Census likely to see dramatic overhaul of Limerick’s political borders

Gerard Fitzgibbon

Reporter:

Gerard Fitzgibbon

THE RESULTS of the latest census are likely to lead to a dramatic overhaul of Limerick’s political constituencies, with the controversial experiment of merging West Limerick and North Kerry expected to be reversed.

THE RESULTS of the latest census are likely to lead to a dramatic overhaul of Limerick’s political constituencies, with the controversial experiment of merging West Limerick and North Kerry expected to be reversed.

The fall in the population of the city and a simultaneous rise in the population of the county has also raised the unprecedented possibility of the city being reduced to a three-seat constituency, with the number of TDs in the county being increased to four.

The future make up of Limerick’s political boundaries will be known when the Constituency Commission, which is chaired by Mr Justice John Cooke, publishes its final report, which is expected in late May or early June.

Fine Gael TD for County Limerick, Patrick O’Donovan, said that the accepted wisdom across all parties is that Kerry North-Limerick West will be scrapped.

“This was a total gerrymander that blew up in their faces. It was unjustifiable and shouldn’t have been allowed in the first place”, he said of the decision to create the three-seat constituency in 2007.

Incidentally, Limerick’s political future is likely to be decided by what happens in Kerry, which is currently made up of two three-seat constituencies. Even before the census figures were published, a consensus had emerged that Kerry will become a single, five-seat constituency.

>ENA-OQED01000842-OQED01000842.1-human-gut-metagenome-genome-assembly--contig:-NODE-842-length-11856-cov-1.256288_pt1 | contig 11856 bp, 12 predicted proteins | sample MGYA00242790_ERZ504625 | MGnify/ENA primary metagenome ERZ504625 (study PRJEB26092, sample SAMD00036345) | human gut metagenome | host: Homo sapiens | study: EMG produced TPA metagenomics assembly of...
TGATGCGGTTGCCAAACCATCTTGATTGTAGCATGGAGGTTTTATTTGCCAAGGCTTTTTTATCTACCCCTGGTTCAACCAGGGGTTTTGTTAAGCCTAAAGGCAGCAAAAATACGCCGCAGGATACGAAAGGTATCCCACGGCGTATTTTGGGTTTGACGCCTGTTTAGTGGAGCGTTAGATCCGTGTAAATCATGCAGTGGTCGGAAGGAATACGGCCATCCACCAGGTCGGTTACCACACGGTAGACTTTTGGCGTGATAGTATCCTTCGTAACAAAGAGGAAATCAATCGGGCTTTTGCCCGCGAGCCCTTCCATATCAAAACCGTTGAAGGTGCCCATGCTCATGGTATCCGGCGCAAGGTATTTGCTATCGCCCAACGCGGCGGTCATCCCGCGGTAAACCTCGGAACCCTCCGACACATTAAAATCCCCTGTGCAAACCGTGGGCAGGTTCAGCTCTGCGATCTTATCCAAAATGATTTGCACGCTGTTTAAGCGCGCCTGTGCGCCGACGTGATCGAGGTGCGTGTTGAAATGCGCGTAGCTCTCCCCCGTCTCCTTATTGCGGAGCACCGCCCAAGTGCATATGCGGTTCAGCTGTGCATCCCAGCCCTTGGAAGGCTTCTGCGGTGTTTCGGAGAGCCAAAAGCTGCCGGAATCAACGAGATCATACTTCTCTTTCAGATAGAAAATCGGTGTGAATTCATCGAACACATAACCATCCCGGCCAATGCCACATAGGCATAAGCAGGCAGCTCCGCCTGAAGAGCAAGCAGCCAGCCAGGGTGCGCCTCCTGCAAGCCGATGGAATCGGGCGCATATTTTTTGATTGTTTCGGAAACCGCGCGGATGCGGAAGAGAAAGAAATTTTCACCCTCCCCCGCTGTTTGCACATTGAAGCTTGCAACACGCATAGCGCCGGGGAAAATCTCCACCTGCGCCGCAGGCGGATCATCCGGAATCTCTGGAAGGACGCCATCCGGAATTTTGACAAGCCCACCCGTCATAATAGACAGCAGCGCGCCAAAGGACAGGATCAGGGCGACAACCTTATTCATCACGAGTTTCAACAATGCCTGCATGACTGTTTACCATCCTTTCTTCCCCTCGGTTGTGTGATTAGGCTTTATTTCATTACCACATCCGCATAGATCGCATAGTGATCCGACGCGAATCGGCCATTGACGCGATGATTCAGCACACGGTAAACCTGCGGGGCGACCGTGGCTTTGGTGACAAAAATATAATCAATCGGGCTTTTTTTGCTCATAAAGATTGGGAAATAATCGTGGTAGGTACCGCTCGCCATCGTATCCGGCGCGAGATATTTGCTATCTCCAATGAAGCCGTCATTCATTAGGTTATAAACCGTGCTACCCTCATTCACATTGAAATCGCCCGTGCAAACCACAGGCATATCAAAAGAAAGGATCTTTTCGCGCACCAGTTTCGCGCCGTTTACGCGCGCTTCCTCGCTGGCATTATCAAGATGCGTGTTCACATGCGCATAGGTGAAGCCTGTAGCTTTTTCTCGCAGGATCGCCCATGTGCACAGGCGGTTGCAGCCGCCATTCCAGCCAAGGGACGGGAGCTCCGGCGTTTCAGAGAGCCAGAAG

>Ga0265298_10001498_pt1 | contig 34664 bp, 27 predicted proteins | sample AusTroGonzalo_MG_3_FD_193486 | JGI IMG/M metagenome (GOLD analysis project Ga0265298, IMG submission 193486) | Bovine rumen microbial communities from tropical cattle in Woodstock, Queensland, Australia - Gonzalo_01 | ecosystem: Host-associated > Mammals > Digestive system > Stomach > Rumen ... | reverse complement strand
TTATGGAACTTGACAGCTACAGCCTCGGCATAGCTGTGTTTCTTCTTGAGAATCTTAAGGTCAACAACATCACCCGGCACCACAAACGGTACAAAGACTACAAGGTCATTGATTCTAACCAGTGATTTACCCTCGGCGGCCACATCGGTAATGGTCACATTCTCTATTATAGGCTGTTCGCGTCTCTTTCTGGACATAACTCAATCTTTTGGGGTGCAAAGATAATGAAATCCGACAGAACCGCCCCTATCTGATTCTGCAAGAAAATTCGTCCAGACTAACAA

This is based on the Constituency Commission’s terms of reference to seek a reduction in the number of TDs in Dail Eireann, potentially from 166 to 158.

If Kerry is earmarked for a reduction in the number of TDs, the 13,352 people from West Limerick who are in Kerry North-Limerick West will have to be brought back into County Limerick, due to constitutional rules on the ratio of TDs per head of population.

If West Limerick is brought back into the three-seat County Limerick constituency, which already has a population of 81,679, it will be pushed over the maximum threshold of no more than 30,000 people per TD. That means that if West Limerick is re-united with County Limerick, it will either have to be given a fourth TD – most likely at the expense of the city – or it will have to give a section of old Limerick East back to Limerick City.

Politicians from across all parties and constituency boundaries accept that this ‘domino effect’ will have a dramatic and uncertain impact on Limerick’s future.

Fianna Fail TD for Limerick City, Willie O’Dea, said that “everybody seems to be of the opinion, apart from the Healy-Raes” that Kerry will become a five seater. He added that if Limerick City is to maintain four seats, it may have to be given part of the old Limerick East – potentially Doon, Cappamore and Pallasgreen.

His party colleague in County Limerick, Niall Collins TD, said that he is already “working on the basis” that West Limerick is to be brought back in, and suggested that there is “a school of thought” that the county may now earn a seat at the city’s expense.

Arthur Spring, Labour TD for Kerry North-Limerick West, said that the “quite striking” amount of support that West Limerick people gave the sole Limerick candidate, John Sheahan, in last year’s election suggests that they want to return to Limerick.

“People obviously felt disenfranchised going into a new constituency. Obviously, no one wants to see voters disenfranchised”.

He added that until the Constituency Commission reports, he will work on the basis that Kerry North-Limerick West remains a single constituency.

Sinn Fein TD Martin Ferris, also of Kerry North-Limerick West, said that it is becoming the “consensus” view that Kerry is to be merged.

“Many people would agree that Kerry being one constituency would make sense. Obviously, it would be quite difficult for the TDs themselves”.